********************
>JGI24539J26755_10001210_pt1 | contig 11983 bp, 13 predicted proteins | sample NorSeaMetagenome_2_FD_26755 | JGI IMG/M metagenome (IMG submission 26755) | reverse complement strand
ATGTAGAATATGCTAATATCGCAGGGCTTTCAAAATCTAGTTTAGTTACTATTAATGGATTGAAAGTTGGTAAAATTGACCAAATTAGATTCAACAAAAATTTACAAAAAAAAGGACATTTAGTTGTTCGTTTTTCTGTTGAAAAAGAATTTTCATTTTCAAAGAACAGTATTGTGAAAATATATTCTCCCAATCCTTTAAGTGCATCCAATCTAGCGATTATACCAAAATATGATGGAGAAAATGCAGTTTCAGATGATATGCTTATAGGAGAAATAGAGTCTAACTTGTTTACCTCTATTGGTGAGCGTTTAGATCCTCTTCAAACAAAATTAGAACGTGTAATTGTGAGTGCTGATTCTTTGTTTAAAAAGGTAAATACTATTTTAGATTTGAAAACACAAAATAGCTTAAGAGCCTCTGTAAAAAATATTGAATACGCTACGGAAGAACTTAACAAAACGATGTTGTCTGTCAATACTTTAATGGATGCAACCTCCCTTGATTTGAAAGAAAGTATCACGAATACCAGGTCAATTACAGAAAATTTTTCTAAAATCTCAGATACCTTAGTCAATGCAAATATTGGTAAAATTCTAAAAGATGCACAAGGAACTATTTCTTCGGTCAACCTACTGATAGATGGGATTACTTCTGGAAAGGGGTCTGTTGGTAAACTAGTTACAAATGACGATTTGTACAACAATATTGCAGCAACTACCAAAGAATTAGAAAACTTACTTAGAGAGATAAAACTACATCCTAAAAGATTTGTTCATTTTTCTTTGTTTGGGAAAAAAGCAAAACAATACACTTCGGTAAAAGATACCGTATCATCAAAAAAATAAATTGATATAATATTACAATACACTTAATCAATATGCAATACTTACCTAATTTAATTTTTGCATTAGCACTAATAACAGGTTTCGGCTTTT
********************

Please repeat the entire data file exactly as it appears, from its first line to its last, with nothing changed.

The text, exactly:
>JGI24539J26755_10001210_pt1 | contig 11983 bp, 13 predicted proteins | sample NorSeaMetagenome_2_FD_26755 | JGI IMG/M metagenome (IMG submission 26755) | reverse complement strand
ATGTAGAATATGCTAATATCGCAGGGCTTTCAAAATCTAGTTTAGTTACTATTAATGGATTGAAAGTTGGTAAAATTGACCAAATTAGATTCAACAAAAATTTACAAAAAAAAGGACATTTAGTTGTTCGTTTTTCTGTTGAAAAAGAATTTTCATTTTCAAAGAACAGTATTGTGAAAATATATTCTCCCAATCCTTTAAGTGCATCCAATCTAGCGATTATACCAAAATATGATGGAGAAAATGCAGTTTCAGATGATATGCTTATAGGAGAAATAGAGTCTAACTTGTTTACCTCTATTGGTGAGCGTTTAGATCCTCTTCAAACAAAATTAGAACGTGTAATTGTGAGTGCTGATTCTTTGTTTAAAAAGGTAAATACTATTTTAGATTTGAAAACACAAAATAGCTTAAGAGCCTCTGTAAAAAATATTGAATACGCTACGGAAGAACTTAACAAAACGATGTTGTCTGTCAATACTTTAATGGATGCAACCTCCCTTGATTTGAAAGAAAGTATCACGAATACCAGGTCAATTACAGAAAATTTTTCTAAAATCTCAGATACCTTAGTCAATGCAAATATTGGTAAAATTCTAAAAGATGCACAAGGAACTATTTCTTCGGTCAACCTACTGATAGATGGGATTACTTCTGGAAAGGGGTCTGTTGGTAAACTAGTTACAAATGACGATTTGTACAACAATATTGCAGCAACTACCAAAGAATTAGAAAACTTACTTAGAGAGATAAAACTACATCCTAAAAGATTTGTTCATTTTTCTTTGTTTGGGAAAAAAGCAAAACAATACACTTCGGTAAAAGATACCGTATCATCAAAAAAATAAATTGATATAATATTACAATACACTTAATCAATATGCAATACTTACCTAATTTAATTTTTGCATTAGCACTAATAACAGGTTTCGGCTTTT